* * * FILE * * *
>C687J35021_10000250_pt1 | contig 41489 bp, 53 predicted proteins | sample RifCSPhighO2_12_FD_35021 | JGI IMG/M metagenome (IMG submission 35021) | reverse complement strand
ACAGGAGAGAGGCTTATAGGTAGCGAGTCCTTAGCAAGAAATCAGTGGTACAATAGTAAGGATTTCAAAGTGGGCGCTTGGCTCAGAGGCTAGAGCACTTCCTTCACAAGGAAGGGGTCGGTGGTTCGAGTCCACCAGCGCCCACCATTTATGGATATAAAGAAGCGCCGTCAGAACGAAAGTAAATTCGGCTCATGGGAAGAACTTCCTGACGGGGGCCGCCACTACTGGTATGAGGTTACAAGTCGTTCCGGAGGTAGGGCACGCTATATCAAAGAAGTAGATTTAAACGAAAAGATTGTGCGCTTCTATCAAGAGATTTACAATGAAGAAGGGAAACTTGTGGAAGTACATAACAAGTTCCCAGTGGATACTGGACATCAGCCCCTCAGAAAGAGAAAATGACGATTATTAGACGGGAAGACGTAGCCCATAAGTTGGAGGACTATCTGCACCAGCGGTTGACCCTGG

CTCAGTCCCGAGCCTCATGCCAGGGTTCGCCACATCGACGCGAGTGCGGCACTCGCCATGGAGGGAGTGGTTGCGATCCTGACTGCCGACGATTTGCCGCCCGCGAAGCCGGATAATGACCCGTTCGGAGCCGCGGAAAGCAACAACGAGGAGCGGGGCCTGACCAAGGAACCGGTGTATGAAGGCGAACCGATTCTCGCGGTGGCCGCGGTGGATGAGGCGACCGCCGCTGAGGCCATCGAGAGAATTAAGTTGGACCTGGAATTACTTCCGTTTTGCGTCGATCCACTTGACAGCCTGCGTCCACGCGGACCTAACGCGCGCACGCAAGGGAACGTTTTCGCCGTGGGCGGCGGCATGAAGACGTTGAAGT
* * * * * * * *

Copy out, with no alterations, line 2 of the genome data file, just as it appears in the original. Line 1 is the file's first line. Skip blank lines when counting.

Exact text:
ACAGGAGAGAGGCTTATAGGTAGCGAGTCCTTAGCAAGAAATCAGTGGTACAATAGTAAGGATTTCAAAGTGGGCGCTTGGCTCAGAGGCTAGAGCACTTCCTTCACAAGGAAGGGGTCGGTGGTTCGAGTCCACCAGCGCCCACCATTTATGGATATAAAGAAGCGCCGTCAGAACGAAAGTAAATTCGGCTCATGGGAAGAACTTCCTGACGGGGGCCGCCACTACTGGTATGAGGTTACAAGTCGTTCCGGAGGTAGGGCACGCTATATCAAAGAAGTAGATTTAAACGAAAAGATTGTGCGCTTCTATCAAGAGATTTACAATGAAGAAGGGAAACTTGTGGAAGTACATAACAAGTTCCCAGTGGATACTGGACATCAGCCCCTCAGAAAGAGAAAATGACGATTATTAGACGGGAAGACGTAGCCCATAAGTTGGAGGACTATCTGCACCAGCGGTTGACCCTGG